Winter can be a beautiful time of year – but it can also be detrimental to your heart health. Many studies have shown that there are more heart attacks during the winter months than other times of the year, and one study found that most cold-weather related deaths are due to heart disease, stroke and respiratory disease.
This time of year already poses various other health concerns – combating the cold and flu, avoiding slips and falls, and traveling safely. Being conscious of how winter affects your heart is an unwanted addition to this list – but one that could save your life.
Here are three reasons why winter can be hard on your heart – and what you can do to keep it as healthy as possible this time of year:
- It’s just really cold. Cold temperatures can have a large impact on your heart and the way it functions. Cold weather causes arteries to constrict, which raises blood pressure and pulse rate, ultimately putting more strain on the heart. In addition, cortisone levels fluctuate with temperature, causing platelets to become sticky and allowing clots to form more easily. Combine this with already constricted arteries, and you may notice some new symptoms – especially if you already have partial blockages.
What can I do? When you’re outdoors, make sure you wear proper clothing to keep your body temperature higher and avoid arterial constriction. If you already have an existing heart condition, avoid over-exerting yourself in extreme weather. Shoveling away the snow in your driveway is not a good idea for deconditioned cardiac patients, but don’t be afraid to go for short walks to get some fresh air. If you’re more inclined to stay where the temperature is warmer, find an indoor exercise program to keep you fit throughout the winter months. Try utilizing the indoor track at your local gym, chair aerobics at your senior center or even ballroom dancing with your partner.
- You’re not getting enough vitamin D. Aside from low temperatures, there are fewer hours of sunlight in winter along with less skin exposure to potential sun rays. A lack of vitamin D is associated with inflammation of the arteries. Some small studies have shown a correlation between low levels of vitamin D and the presence of coronary artery disease (blockages in the heart arteries) and angina (chest pain). Although the associations are not fully understood, low vitamin D levels may be a marker of poor nutrition and physical activity.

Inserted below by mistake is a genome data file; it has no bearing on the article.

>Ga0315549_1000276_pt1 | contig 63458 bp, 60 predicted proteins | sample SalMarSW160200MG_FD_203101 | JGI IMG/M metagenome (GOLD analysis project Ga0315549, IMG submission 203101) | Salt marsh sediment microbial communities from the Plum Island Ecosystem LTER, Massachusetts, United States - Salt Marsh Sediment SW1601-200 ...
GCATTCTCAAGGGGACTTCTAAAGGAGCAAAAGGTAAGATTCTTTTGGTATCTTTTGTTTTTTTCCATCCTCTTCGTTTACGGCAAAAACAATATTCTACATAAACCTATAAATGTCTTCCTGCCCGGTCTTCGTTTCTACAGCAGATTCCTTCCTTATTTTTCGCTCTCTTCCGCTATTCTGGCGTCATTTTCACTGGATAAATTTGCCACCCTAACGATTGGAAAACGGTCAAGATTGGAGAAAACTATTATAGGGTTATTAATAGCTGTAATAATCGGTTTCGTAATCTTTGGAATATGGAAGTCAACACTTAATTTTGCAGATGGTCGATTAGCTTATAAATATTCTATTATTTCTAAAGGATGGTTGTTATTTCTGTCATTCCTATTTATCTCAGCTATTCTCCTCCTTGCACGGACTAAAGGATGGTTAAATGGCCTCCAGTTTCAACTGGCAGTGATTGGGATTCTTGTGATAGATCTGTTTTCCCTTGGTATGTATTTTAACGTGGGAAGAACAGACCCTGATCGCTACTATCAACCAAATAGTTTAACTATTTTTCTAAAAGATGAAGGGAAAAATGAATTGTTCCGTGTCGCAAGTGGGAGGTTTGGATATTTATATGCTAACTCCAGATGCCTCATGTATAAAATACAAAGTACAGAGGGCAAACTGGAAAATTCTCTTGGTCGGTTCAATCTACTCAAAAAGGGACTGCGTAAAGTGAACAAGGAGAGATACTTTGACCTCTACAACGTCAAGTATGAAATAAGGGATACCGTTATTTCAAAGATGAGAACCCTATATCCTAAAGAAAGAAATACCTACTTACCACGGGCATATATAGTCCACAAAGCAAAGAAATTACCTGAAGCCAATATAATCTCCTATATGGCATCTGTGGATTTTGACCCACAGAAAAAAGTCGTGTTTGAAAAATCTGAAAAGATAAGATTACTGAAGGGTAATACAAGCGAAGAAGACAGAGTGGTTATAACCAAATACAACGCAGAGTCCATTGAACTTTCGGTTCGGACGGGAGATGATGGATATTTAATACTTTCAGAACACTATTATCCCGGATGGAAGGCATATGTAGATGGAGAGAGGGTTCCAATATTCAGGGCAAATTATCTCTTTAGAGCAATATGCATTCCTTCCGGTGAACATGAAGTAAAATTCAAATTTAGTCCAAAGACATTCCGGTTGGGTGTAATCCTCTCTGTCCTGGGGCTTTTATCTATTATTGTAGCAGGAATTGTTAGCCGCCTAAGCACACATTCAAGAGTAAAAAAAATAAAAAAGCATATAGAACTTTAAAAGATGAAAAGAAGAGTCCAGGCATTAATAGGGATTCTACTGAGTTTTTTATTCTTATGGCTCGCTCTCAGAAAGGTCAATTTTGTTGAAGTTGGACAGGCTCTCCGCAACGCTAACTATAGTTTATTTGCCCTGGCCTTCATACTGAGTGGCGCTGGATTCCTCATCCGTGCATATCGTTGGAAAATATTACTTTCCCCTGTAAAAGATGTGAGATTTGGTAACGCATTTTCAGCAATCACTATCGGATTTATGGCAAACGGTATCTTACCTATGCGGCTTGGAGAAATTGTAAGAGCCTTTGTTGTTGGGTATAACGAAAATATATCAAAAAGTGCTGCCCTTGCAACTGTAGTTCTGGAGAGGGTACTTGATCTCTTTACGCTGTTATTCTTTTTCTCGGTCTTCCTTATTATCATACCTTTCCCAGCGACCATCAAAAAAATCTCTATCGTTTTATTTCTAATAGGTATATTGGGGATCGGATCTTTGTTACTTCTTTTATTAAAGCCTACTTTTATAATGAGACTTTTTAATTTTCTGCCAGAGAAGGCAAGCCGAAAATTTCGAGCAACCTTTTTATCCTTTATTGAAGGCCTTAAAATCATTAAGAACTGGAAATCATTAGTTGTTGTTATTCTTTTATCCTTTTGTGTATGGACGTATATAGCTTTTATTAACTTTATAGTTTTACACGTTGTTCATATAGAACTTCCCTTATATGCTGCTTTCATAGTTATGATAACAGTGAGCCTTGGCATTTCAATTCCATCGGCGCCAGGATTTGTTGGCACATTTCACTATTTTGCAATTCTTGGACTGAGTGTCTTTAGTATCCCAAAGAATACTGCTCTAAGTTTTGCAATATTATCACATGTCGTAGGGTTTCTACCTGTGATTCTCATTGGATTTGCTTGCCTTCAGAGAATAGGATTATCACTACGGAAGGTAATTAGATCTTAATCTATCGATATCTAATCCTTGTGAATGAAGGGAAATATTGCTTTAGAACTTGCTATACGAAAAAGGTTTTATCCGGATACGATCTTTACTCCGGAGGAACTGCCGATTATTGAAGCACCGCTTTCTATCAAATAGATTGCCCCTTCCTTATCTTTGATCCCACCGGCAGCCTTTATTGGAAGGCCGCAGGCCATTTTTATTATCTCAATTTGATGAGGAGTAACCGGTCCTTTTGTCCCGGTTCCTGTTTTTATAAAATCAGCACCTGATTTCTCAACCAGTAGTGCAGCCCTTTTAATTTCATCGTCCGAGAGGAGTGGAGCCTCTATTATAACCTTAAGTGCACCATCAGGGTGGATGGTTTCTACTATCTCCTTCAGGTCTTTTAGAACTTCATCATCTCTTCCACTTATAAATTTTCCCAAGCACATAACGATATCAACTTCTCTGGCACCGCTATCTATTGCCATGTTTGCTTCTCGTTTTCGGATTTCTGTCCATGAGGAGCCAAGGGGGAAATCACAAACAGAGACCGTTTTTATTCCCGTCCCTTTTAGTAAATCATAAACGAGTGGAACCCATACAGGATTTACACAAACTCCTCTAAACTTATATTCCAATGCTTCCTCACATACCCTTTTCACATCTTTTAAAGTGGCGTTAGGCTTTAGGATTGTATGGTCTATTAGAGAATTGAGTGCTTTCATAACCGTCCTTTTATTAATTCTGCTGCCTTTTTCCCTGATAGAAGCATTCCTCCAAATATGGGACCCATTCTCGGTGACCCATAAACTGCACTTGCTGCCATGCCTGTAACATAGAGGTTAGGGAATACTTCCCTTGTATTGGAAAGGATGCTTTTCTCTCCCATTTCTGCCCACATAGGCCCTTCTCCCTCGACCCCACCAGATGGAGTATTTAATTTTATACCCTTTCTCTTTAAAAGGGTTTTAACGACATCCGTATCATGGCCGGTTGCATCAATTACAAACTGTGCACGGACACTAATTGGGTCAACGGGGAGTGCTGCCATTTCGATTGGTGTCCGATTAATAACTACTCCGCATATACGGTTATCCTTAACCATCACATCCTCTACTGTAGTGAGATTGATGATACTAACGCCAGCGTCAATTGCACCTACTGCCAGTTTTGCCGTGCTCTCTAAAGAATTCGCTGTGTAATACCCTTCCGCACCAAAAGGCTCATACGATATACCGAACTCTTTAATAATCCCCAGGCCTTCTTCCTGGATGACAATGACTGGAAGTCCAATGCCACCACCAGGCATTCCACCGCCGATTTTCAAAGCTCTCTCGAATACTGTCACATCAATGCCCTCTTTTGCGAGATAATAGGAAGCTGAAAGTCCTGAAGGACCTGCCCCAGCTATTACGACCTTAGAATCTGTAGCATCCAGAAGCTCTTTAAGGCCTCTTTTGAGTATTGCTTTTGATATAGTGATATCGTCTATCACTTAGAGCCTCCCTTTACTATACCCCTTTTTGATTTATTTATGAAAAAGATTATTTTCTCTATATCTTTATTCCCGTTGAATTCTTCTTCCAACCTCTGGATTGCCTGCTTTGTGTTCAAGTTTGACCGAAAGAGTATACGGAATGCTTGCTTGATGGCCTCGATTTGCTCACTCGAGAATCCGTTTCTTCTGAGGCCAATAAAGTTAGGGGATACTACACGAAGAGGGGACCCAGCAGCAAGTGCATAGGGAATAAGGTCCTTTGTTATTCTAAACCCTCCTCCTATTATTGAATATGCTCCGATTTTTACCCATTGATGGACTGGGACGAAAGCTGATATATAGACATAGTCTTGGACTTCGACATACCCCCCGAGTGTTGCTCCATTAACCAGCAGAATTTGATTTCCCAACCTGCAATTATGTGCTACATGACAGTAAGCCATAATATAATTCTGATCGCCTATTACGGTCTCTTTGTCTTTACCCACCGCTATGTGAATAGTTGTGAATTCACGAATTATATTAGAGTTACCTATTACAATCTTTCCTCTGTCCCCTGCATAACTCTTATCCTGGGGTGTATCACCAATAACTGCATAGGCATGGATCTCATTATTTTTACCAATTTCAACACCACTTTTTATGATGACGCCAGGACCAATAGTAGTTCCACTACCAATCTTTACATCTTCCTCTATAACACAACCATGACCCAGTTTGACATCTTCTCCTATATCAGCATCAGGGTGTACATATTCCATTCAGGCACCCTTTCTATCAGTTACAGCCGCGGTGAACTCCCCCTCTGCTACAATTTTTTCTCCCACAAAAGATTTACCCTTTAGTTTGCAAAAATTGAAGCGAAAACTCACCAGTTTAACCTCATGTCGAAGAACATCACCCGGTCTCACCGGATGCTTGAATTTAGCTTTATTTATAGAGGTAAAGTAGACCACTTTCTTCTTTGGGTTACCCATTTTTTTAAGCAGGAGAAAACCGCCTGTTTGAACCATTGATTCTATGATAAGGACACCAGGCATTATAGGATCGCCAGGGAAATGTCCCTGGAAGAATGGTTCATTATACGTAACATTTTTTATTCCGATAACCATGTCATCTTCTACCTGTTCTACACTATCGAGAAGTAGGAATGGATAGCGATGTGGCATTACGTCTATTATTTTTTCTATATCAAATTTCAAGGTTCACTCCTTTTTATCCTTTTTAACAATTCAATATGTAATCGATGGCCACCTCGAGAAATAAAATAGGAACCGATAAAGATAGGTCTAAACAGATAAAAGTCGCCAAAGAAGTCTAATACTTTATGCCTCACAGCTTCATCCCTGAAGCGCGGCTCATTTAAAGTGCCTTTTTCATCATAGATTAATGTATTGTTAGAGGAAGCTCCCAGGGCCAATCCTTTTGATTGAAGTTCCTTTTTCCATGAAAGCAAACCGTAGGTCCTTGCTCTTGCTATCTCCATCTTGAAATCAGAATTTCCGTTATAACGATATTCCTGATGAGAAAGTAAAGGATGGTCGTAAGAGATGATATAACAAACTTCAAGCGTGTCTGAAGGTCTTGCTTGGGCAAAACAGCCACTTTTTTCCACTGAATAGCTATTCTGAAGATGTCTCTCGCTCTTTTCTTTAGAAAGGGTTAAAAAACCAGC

What can I do? Take a vitamin D supplement if you are deficient. To maintain vitamin D levels over time, eat foods like salmon, tuna, egg yolks, mushrooms, and, if you can stomach it, cod liver oil.
- You’re not fueling your body properly. During the winter months, many people have holiday celebrations with family and friends, which typically means less regular exercise and more consumption of sugars, fats and alcohol. Although we don’t want to deprive ourselves of our favorite holiday recipes or winter comfort foods, it’s necessary to aim for eating these less healthy foods in moderation. Consistent exercise and a balanced diet are crucial for maintaining heart health, and when these habits are put on pause for a few months, your heart – along with your waistline – are two areas that get hit the hardest, especially if you are already overweight or have high blood pressure.
What can I do? It’s very important to continue your healthy lifestyle habits throughout the winter months. Try a new healthy recipe to spice up a monotonous dinner menu. In addition, swapping unhealthy ingredients for healthier alternatives and exercising for even 15 minutes per day can help keep your heart healthy this time of year.
How healthy is your heart? Take the heart risk quiz now. Then, schedule an appointment with your primary care provider or find a heart expert at henryford.com or by calling 1-800-HENRYFORD (436-7936).
Dr. Deirdre Mattina is a cardiologist who sees patients at Henry Ford Hospital and at the Henry Ford Women’s Heart Center at Henry Ford Medical Center – Second Avenue. Read more of Dr. Mattina’s articles.